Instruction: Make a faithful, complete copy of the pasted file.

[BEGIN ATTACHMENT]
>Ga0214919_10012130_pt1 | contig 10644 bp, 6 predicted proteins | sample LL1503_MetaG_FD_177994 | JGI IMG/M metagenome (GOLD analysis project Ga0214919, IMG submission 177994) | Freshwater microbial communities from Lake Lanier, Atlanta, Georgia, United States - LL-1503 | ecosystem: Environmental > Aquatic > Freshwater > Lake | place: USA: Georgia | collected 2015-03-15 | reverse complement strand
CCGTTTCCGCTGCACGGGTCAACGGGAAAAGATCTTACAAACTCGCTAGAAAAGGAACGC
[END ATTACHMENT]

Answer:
>Ga0214919_10012130_pt1 | contig 10644 bp, 6 predicted proteins | sample LL1503_MetaG_FD_177994 | JGI IMG/M metagenome (GOLD analysis project Ga0214919, IMG submission 177994) | Freshwater microbial communities from Lake Lanier, Atlanta, Georgia, United States - LL-1503 | ecosystem: Environmental > Aquatic > Freshwater > Lake | place: USA: Georgia | collected 2015-03-15 | reverse complement strand
CCGTTTCCGCTGCACGGGTCAACGGGAAAAGATCTTACAAACTCGCTAGAAAAGGAACGC